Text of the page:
Fed-batch fermentation with induction


Figure 5: Culture growth and productivity data at the laboratory scale. (A) Growth for the adapted fermentation and original process. Original process is in red. (B) Productivity of the adapted process was comparable to the original process.
These fermentation runs were conducted to complete the laboratory-scale fermentation process transfer and assess final Q-beta VLP production with a shorter (8 h) exponential feeding phase prior to induction. The batch and fed-batch phases were conducted as described earlier. At the end of the exponential feed stage, glycerol feed medium was replaced with the induction medium containing glycerol and lactose. The induction medium was added at a constant feed rate equal to the feed rate reached at the end of the exponential feed phase. The induction phase duration was maintained at 5 h as described for the original process. The culture density increased significantly during the induction phase, and the cell density at harvest was more than twice that at induction. The OUR decreased after induction and remained at approximately 150 mM/L–h (see Figure 4B). Some lactose accumulated during the early part of the induction phase as the culture adapted to this new carbon source (data not shown). As expected, the harvest cell density and final titer were approximately 80% and 85% of the corresponding values for the original process, respectively (see Figure 5A). The specific productivity, calculated as grams Q-beta monomer per grams dry cell weight, corresponded very well with the original process, and product quality after purification was also satisfactory (see Figure 5B and 6A).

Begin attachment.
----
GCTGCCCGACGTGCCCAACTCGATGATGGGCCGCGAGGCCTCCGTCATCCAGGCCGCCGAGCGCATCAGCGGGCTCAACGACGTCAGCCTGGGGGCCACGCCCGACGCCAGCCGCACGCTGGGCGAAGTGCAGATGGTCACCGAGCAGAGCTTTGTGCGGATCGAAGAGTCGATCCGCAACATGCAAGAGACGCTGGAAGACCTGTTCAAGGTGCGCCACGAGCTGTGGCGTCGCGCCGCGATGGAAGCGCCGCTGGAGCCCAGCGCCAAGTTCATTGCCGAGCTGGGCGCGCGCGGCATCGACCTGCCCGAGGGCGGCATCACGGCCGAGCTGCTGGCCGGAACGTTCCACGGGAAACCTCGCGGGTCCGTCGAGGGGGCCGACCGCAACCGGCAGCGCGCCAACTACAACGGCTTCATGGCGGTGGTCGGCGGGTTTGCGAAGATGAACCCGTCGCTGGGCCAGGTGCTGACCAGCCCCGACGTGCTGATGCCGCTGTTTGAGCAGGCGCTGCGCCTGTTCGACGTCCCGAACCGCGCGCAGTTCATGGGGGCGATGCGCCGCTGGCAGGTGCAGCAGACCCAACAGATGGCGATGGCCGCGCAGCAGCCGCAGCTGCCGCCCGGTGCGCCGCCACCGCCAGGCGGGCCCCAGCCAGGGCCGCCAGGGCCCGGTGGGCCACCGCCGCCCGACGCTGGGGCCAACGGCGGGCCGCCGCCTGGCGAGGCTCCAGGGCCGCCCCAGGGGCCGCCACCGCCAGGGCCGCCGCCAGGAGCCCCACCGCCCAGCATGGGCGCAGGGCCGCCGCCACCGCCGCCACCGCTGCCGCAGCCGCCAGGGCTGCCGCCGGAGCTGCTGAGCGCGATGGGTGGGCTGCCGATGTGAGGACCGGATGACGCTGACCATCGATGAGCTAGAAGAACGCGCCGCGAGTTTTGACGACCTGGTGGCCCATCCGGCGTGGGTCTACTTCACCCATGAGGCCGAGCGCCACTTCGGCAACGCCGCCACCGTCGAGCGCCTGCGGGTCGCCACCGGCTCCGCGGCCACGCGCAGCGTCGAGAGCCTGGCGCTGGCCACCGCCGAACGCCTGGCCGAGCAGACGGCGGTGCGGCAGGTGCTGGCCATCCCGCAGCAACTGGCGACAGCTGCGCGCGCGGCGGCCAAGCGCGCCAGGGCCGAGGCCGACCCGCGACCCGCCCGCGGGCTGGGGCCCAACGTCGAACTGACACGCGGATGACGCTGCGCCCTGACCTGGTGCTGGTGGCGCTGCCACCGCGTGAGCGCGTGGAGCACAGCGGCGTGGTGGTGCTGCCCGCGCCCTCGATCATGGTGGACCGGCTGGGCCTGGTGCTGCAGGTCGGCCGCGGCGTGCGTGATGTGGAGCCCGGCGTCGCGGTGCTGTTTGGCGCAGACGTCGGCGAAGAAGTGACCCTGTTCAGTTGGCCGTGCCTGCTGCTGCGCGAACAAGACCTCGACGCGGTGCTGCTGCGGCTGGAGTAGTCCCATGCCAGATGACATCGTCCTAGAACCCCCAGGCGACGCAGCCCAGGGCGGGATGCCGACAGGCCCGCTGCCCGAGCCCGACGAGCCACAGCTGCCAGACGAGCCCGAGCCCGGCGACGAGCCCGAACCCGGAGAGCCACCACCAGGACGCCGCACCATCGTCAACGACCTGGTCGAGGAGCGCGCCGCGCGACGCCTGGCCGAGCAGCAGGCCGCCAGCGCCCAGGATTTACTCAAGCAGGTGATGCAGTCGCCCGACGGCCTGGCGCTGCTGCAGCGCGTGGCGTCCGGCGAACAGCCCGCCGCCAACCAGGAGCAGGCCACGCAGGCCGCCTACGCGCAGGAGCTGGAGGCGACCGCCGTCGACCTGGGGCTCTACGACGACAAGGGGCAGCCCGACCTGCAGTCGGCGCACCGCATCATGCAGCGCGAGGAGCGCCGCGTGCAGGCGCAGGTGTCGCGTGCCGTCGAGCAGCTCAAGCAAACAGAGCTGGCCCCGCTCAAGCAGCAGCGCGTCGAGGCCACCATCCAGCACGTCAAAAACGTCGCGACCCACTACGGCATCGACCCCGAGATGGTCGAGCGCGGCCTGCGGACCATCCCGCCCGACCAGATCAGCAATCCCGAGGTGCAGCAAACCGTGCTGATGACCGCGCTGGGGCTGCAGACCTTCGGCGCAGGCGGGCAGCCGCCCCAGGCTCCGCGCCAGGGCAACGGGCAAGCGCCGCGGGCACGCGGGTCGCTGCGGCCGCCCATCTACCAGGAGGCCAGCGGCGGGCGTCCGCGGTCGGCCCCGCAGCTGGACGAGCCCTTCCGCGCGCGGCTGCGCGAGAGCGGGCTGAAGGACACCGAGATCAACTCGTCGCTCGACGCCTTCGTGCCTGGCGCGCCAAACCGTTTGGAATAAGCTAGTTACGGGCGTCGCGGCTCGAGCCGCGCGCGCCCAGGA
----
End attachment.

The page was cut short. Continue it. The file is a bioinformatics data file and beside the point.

Figure 6: (A) Adapted process showed comparable product quality at the lab scale. Analytical size exclusion chromatography (SEC) was one of several methods used to test VLP quality. SDS-PAGE was used to observe the monomer (inset). (B) Adapted process showed comparable product quality at the pilot scale. Analytical SEC and SDS-PAGE were among the assays used to used to check VLP quality (inset).
Fermentation process transfer to the laboratory was completed in approximately three weeks, including preparation of the development cell bank. A well-characterized small-scale fermentation process that fully utilized the capabilities of the 15-L laboratory fermentation system was now available to produce test batches of Q-beta VLP for development.